Still, despite the switch to remote learning for all students, the district’s 20 school buildings will remain open, and some teachers will be delivering online lessons from their classrooms, a spokeswoman from the district said on Tuesday.

In District 211, also based in Palatine, Superintendent Lisa Small acknowledged that "being in-person with our students is where our best work is done.”

But with the recent rise in COVID-19 cases in the community, and with guidance from the Illinois Department of Public Health and the Cook County Department of Public Health, Small said the district decided to take an adaptive pause from Monday through Dec. 4.

A return to the district’s hybrid learning plan, including in-person instruction, is slated to begin on Dec. 7, Small said.

“While our school-based transmission rates are minimal, the number of students and staff members diagnosed with COVID-19 and the number of individuals needing to quarantine because of COVID-like symptoms has significantly increased during the month of November,” Small said.

In total, 64 students and 25 staff members have tested positive for COVID-19 since Nov. 1, a district spokesman said on Tuesday.

The spokesman said District 211 teachers will have a choice to either work remotely or come to school during the 3-week adaptive pause, adding that those, “who can do their job remotely, have the choice to do so, but those who cannot are to report to work.”

Indeed, with the COVID-19 rates spiking across suburban Chicago, a burgeoning number of school districts in the collar counties are also returning to or continuing remote instruction this month, including West Aurora District 129; Lake Zurich District 95; Wheaton District 200 and Naperville District 203.

Yet despite the growing number of schools pausing in-person instruction this month, officials at several suburban school districts, including Winnetka School District 36, Wilmette School District 39, Arlington Heights School District 25 and Township High School District 214, say they have no immediate plans to stop in-person instruction in the coming weeks.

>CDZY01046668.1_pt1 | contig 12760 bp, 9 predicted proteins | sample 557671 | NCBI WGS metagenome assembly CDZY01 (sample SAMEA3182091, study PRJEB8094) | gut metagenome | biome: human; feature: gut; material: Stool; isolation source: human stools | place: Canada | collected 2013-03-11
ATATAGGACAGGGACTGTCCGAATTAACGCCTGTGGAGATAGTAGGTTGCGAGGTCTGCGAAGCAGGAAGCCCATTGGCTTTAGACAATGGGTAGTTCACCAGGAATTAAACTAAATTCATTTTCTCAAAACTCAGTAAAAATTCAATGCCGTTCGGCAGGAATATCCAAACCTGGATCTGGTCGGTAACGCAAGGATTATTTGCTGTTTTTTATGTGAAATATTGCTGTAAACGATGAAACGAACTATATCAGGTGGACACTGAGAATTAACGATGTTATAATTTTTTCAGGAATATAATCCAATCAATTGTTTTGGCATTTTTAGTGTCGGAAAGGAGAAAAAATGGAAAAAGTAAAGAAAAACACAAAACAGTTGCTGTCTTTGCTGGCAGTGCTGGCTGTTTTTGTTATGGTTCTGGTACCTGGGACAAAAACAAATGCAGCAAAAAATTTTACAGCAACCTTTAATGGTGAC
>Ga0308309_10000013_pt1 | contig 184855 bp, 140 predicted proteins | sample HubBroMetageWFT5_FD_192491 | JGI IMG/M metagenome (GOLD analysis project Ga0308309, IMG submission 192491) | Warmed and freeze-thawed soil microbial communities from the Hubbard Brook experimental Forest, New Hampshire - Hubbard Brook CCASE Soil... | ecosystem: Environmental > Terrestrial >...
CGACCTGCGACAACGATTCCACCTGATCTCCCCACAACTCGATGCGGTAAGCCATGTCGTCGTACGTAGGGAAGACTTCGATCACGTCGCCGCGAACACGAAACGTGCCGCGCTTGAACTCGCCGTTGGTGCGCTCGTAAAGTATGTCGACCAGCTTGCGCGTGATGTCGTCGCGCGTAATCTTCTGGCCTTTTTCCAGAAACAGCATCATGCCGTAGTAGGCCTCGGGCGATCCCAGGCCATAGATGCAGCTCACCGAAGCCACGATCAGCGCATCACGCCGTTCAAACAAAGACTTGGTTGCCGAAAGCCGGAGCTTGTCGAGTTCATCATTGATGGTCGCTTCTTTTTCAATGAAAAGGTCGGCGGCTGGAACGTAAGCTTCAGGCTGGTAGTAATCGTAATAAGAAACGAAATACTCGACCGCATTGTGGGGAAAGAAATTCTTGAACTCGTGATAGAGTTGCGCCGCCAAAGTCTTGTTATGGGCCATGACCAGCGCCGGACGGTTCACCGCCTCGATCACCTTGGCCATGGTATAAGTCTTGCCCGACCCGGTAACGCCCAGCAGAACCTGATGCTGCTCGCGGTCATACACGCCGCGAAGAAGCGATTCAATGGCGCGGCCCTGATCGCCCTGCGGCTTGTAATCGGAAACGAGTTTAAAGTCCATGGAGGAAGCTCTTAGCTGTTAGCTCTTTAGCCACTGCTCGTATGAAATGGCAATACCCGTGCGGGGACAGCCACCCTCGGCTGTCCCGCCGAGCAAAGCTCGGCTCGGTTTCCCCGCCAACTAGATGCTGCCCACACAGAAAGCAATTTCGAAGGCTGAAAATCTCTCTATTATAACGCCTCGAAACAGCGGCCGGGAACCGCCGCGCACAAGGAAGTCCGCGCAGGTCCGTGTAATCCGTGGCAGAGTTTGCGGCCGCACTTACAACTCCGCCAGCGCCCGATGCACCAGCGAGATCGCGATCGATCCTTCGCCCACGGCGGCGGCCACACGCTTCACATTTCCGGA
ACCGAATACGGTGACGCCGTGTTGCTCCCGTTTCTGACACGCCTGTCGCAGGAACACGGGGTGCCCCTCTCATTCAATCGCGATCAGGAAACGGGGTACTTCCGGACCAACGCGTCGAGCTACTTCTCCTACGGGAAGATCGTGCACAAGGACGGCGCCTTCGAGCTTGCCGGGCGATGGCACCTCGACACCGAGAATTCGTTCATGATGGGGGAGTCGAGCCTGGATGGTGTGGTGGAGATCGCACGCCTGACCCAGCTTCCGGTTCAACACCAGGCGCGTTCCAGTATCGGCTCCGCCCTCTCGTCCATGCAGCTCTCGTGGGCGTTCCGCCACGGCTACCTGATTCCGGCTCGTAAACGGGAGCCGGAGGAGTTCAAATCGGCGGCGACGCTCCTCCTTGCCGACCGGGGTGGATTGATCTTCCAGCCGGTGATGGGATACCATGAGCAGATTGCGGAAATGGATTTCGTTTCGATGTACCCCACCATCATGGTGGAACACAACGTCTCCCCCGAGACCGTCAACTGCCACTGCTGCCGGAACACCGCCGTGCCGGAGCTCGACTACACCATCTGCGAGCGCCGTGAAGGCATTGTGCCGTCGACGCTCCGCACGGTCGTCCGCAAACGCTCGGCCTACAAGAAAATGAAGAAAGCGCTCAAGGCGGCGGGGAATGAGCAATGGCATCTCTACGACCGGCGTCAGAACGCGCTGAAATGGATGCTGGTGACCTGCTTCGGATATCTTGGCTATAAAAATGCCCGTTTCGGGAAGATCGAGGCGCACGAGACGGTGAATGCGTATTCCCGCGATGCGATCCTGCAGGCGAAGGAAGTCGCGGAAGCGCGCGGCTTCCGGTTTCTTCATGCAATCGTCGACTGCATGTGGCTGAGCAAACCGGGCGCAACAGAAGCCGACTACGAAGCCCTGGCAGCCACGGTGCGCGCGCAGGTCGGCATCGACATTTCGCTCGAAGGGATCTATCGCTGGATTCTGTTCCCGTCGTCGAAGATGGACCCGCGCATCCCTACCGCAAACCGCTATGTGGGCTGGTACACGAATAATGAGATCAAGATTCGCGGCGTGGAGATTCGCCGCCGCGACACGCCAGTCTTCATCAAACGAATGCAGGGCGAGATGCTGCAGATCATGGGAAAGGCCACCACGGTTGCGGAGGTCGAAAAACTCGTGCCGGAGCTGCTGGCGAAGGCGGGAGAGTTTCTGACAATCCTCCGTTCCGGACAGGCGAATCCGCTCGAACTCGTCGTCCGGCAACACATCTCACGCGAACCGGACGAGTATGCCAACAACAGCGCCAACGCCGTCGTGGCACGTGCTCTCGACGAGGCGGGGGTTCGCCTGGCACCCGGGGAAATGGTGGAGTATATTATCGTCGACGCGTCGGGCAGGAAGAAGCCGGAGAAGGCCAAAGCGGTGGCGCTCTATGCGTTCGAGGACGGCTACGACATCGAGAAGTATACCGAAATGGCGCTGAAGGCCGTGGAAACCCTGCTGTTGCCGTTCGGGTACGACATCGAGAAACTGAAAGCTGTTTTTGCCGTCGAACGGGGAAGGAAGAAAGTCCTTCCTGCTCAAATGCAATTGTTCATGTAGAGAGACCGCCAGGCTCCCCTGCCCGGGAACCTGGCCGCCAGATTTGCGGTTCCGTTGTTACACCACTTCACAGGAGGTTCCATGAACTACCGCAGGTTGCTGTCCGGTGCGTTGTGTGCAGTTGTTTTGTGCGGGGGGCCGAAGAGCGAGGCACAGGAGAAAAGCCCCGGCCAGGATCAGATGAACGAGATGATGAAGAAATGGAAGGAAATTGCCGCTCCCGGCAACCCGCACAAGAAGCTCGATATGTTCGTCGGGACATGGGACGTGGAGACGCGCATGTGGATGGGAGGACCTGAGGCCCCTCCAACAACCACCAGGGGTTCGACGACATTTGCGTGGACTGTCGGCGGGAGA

On the contrary, the District 25 school board last week passed a plan directing Superintendent Lori Bein to begin a transition for students to return to a full in-person learning model, with a remote option for families who are not comfortable with their students returning to the classroom, on Jan. 19, if the required metrics and safeguards are met, according to a recent parent letter.

In Winnetka School District 36, where officials have budgeted around $2.3 million for COVID-19-related expenses — roughly $1,400 per student — Superintendent Trisha Kocanda said in a parent letter last week that while families should remain vigilant about following safety guidelines, the district remains, “committed to making sure our students benefit from in-person learning for as long as possible.”

“While we are noticing a recent increase in the metrics related to new case counts and positivity rates, our schools continue to provide safe, quality, in-person learning, and we want to keep it this way as long as we can,” Kocanda said.

At neighboring New Trier High School, which after a recent pause, resumed in-person instruction for students at its Winnetka and Northfield campuses last week, Superintendent Paul Sally said in a Nov. 14 parent letter that officials are, “especially pleased at the very high participation in the first week of our COVID-19 saliva screening program.”

The $1.3 million program has thus far identified 15 presumptive positive cases among 1,920 students and staff screened, Sally said.

In regards to the county’s stay-at-home advisory to help curb the spread of COVID-19, Sally said attending school is considered “an essential activity,” adding that the high school plans to continue its 25% hybrid schedule for students this week, “following our existing strict safety protocols.”

Officials with one of the state’s largest teachers unions on Monday called on Pritzker to close school buildings because of the soaring COVID-19 cases across the state and to come up with a clear metric for when it’s safe to reopen.

But the governor said Tuesday he will “continue to rely on local school boards to apply the right approach here.”

Twitter @kcullotta